Confessions of a Cruise Virgin

I now understand why author Alex Haley would go to sea to write: the salt air and the solitude.

Because I am writing this aboard a cruise ship that is carrying more than 1,400 fellow passengers and a crew of 600, you may think this an unlikely epiphany. However, moments ago, I found myself quite pleasantly alone with my thoughts on the Sky Deck of the ms Volendam, the newest ship in the Holland America line to ply the waters of the Inside Passage between Vancouver, British Columbia and Alaska.

My awakening includes the shattering of some other preconceived notions about onboard life:

You'll gain weight. Not necessarily. I considered it my duty to experience all the dining venues the ship has to offer (a tough job, I know, but someone has to do it). I found the cuisine to be widely varied, yet uniformly delightful.

For lunch today I chose a salad of asparagus tips and cherry tomatoes on a bed of greens with a small portion of thinly sliced, smoked chicken breast topped with vinaigrette dressing. A cup of spicy Santa Fe Tomato soup with a couple of rye rolls and I was thoroughly satisfied, much to the amazement of my server, who kept pointing out the fine entrees of which I was depriving myself.

Meals are included in the cost of the cruise, as are between-meal snacks, 24-hour room service, and the midnight buffets, so it is certainly possible to eat yourself silly, but it's your choice. Also, with a state-of-the art gym including personal trainers, a sauna and steam room to work off excess calories, weight gain need not be a foregone conclusion.

You'll be cut off from the outside world. False, although that could be either good news or bad news. Every cabin has a telephone with ship-to-shore capabilities, allowing you to talk all you want at about $8 a minute. The Volendam even has a first-of-its-kind Internet Café featuring eight state-of-the-art terminals that, via satellite link, enable us workaholics to stay in touch via e-mail, or surf the Internet at 75-cents a minute. The Café, where I'm writing this column, looks like the busiest room on the ship - at least until the disco opens later tonight.

The average age of your fellow passengers will be between 65 and dead. If that was ever true, it's not any more; the clientele aboard cruise ships has a very broad age range. Today's ships offer activities for all ages, from an on-board library to the Internet Café; from Broadway-style shows to recent movies in the ship's theatre; from shuffleboard to tennis courts; from karaoke to sing-alongs in the piano bar. Holland America's ships even carry youth directors, offer planned activities targeting tykes to teens, and a young people's program dubbed "Club HAL."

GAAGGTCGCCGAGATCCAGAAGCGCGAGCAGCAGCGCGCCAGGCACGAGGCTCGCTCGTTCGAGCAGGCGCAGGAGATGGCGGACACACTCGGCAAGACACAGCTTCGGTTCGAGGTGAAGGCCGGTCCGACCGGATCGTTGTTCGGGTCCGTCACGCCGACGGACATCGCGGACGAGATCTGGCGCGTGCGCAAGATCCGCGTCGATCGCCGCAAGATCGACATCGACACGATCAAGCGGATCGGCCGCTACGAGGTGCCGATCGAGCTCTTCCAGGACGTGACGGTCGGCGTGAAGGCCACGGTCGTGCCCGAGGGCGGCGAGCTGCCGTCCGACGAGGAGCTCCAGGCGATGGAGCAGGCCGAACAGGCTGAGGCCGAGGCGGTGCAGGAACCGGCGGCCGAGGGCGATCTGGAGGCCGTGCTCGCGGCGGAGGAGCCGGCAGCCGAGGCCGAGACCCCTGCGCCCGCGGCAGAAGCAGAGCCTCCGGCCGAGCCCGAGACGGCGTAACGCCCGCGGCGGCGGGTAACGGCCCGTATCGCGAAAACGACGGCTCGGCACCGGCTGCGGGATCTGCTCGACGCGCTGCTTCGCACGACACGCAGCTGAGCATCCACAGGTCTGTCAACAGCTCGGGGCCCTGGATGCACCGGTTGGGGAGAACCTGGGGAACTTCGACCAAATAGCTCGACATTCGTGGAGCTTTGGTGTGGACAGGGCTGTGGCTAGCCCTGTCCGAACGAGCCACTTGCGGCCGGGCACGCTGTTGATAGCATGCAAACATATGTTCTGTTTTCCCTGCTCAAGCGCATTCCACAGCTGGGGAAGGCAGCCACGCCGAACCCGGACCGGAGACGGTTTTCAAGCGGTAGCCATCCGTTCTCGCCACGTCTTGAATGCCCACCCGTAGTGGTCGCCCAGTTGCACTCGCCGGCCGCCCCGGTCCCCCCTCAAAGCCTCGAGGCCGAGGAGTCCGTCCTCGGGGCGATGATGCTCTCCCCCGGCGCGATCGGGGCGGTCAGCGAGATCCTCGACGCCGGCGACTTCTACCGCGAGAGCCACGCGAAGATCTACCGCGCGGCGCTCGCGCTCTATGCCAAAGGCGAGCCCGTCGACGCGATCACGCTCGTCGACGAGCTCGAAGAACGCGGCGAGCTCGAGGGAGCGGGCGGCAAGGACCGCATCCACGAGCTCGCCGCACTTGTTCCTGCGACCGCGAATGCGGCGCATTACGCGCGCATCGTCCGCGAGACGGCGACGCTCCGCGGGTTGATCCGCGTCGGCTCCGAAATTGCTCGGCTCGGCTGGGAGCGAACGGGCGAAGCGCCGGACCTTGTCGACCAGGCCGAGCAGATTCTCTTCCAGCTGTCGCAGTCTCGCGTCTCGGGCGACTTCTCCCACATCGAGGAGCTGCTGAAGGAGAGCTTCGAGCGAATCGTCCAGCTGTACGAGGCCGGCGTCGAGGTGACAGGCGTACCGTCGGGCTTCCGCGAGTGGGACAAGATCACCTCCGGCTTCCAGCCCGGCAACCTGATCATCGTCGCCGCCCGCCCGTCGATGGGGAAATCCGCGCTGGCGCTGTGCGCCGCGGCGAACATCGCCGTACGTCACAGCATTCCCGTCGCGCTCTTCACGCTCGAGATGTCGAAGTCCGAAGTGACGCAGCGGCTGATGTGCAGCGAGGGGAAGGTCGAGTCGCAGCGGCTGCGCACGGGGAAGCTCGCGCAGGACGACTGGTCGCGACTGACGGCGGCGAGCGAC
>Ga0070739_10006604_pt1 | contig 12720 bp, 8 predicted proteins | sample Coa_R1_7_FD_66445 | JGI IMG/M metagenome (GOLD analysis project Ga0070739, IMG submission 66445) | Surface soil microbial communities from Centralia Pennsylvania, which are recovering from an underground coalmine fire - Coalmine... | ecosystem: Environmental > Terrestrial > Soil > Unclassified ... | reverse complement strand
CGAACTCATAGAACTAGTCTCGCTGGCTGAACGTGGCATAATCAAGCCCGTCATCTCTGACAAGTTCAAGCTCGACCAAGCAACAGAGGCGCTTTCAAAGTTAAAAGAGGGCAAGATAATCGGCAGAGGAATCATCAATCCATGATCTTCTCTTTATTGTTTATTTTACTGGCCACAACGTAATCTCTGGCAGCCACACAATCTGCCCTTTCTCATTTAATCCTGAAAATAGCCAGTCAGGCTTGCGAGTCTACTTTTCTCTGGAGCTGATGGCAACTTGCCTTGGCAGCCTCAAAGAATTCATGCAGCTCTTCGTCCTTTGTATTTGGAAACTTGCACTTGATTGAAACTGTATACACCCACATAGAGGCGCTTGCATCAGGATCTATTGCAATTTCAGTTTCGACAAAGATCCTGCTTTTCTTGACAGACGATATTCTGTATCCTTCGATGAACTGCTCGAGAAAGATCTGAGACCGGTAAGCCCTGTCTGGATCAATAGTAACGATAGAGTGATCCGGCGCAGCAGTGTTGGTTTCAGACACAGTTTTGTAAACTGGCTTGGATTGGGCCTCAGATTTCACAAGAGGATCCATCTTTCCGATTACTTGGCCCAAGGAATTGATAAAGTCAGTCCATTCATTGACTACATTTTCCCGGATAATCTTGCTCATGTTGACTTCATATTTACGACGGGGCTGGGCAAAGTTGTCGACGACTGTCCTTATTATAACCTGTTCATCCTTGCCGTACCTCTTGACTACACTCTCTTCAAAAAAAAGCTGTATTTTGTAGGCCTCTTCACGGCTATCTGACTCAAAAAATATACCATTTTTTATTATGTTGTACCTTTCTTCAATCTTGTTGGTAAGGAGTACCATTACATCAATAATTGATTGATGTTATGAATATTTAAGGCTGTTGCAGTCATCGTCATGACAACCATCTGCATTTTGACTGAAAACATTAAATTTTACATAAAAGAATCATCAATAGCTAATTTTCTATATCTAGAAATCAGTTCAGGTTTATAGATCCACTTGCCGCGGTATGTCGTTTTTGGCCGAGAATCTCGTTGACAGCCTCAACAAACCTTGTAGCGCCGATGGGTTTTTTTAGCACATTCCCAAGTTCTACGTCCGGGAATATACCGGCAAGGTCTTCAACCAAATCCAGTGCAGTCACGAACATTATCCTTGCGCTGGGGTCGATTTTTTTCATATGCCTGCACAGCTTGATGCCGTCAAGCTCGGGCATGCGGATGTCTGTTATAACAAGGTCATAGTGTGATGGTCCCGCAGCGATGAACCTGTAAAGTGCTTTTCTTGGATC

You'll be pampered. True. Both the cabin and restaurant staffs are delightful: attentive without being intrusive, and always very efficient. This morning, for example, I took a mile-and-a-half walk around the deck, then a sauna and a shower in the gym. By the time I returned to my cabin, the bed had been made up and the room tidied.

So far, I've ordered room service three times. Each time, they promised it would "be there within 30 minutes." Only once did they take to full half-hour; the other two occasions, my order arrived in 15 minutes.

You'll be cramped. False. The publicity materials say the Volendam's cabins are 25-percent larger than other ships in the same class. I can't vouch for that figure, but my "large outside stateroom" has a queen bed, a love seat that would fold out to a hide-a-bed if I was inclined to put more than two people into approximately 200 square feet, a small desk, closet space, and (uniquely, I'm told) a full bath with tub and shower.

The mantra of the cruise industry today seems to be "bigger is better:" bigger ships, bigger cabins, bigger passenger complements. Which brings us back to the topic of solitude.

The cabins are arranged to maximize the amount of public space, both inside the ship and on the open decks. Several lounges provide the opportunity to sit, read, and watch the passing sights, which is an absolute must when sailing the Inside Passage and seeing sights like Ketchikan, Juneau, the Mendenhall Glacier and Glacier Bay, and Skagway.

If you're hearty enough, there's plenty of space outside on the Promenade, Lido, Sports and Sky decks. And, if you're well heeled enough, you can also survey the passing tableau from your own private verandah.

A cruise is expensive. While cruising would probably not be considered an "economy" vacation, it can be quite economical, considering that meals and a number of different types of entertainment are included in a single price.

Published rates for a seven-day cruise on the Volendam, depending on the size of the stateroom and the time of the season, ranged from $1,299 per person for an inside cabin to $7,145 per person for the 1100-square-foot penthouse at the beginning of the season. Mini-suites, the smallest cabins with private verandahs, ranged from $2,938 to $3,965 per person. Remember to double that if two people are traveling together.

But at this time of year, when the Alaska cruise season is winding down, there are deals to be had. If you're able to travel on short notice, check out the web site of several cruise lines. You might be pleasantly surprised...and perhaps soon will be writing your own "confessions."

Bon voyage!

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Photo provided by Holland America Lines
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